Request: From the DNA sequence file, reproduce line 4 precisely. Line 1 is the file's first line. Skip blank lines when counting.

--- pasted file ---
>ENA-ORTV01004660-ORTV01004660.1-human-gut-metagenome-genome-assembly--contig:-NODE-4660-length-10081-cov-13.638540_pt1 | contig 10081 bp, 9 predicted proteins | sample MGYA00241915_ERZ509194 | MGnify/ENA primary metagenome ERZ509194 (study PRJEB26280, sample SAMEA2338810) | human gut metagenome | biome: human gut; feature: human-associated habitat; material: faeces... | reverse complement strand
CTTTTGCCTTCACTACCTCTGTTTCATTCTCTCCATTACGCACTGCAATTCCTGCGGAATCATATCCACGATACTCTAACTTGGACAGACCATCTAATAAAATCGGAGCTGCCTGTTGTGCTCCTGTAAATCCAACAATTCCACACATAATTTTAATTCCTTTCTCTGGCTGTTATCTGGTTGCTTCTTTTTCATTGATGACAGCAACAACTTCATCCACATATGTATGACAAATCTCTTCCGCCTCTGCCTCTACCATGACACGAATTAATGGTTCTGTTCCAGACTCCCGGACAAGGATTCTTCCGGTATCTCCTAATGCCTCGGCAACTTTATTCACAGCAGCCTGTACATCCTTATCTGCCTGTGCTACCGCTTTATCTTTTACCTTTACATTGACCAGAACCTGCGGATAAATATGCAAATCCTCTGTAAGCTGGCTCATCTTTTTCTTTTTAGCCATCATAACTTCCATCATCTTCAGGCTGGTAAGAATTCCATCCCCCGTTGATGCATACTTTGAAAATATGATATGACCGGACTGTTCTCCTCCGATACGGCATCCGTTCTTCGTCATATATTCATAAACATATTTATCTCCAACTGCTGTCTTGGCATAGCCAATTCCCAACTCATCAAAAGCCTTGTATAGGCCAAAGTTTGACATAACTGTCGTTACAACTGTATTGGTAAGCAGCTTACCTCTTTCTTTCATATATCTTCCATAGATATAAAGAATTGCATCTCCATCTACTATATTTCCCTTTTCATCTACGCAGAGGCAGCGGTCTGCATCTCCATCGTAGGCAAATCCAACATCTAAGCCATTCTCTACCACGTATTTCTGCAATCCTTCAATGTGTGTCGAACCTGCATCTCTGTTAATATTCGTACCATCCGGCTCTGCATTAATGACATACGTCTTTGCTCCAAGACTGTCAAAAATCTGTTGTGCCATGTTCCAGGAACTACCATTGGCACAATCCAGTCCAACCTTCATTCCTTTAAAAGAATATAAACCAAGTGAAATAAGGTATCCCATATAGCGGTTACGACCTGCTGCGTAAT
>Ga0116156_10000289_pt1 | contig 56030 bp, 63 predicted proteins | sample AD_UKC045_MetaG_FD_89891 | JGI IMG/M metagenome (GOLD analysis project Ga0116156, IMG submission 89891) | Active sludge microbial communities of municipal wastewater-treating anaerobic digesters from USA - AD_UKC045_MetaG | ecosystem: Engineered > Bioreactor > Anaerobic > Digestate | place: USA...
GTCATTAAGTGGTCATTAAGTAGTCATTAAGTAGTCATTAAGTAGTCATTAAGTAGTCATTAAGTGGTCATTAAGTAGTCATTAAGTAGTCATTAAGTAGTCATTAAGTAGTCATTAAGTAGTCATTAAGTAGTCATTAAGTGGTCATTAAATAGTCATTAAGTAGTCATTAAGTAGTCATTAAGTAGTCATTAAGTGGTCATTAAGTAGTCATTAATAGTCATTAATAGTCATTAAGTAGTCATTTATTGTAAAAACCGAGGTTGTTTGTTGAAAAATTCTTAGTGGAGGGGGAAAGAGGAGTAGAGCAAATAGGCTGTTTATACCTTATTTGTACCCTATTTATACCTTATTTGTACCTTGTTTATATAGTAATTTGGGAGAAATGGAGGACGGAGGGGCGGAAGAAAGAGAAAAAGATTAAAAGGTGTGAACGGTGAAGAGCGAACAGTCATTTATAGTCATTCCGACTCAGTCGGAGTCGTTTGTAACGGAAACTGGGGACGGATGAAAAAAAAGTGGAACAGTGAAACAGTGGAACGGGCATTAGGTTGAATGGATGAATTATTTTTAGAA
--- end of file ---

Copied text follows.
GTCATTAAGTGGTCATTAAGTAGTCATTAAGTAGTCATTAAGTAGTCATTAAGTAGTCATTAAGTGGTCATTAAGTAGTCATTAAGTAGTCATTAAGTAGTCATTAAGTAGTCATTAAGTAGTCATTAAGTAGTCATTAAGTGGTCATTAAATAGTCATTAAGTAGTCATTAAGTAGTCATTAAGTAGTCATTAAGTGGTCATTAAGTAGTCATTAATAGTCATTAATAGTCATTAAGTAGTCATTTATTGTAAAAACCGAGGTTGTTTGTTGAAAAATTCTTAGTGGAGGGGGAAAGAGGAGTAGAGCAAATAGGCTGTTTATACCTTATTTGTACCCTATTTATACCTTATTTGTACCTTGTTTATATAGTAATTTGGGAGAAATGGAGGACGGAGGGGCGGAAGAAAGAGAAAAAGATTAAAAGGTGTGAACGGTGAAGAGCGAACAGTCATTTATAGTCATTCCGACTCAGTCGGAGTCGTTTGTAACGGAAACTGGGGACGGATGAAAAAAAAGTGGAACAGTGAAACAGTGGAACGGGCATTAGGTTGAATGGATGAATTATTTTTAGAA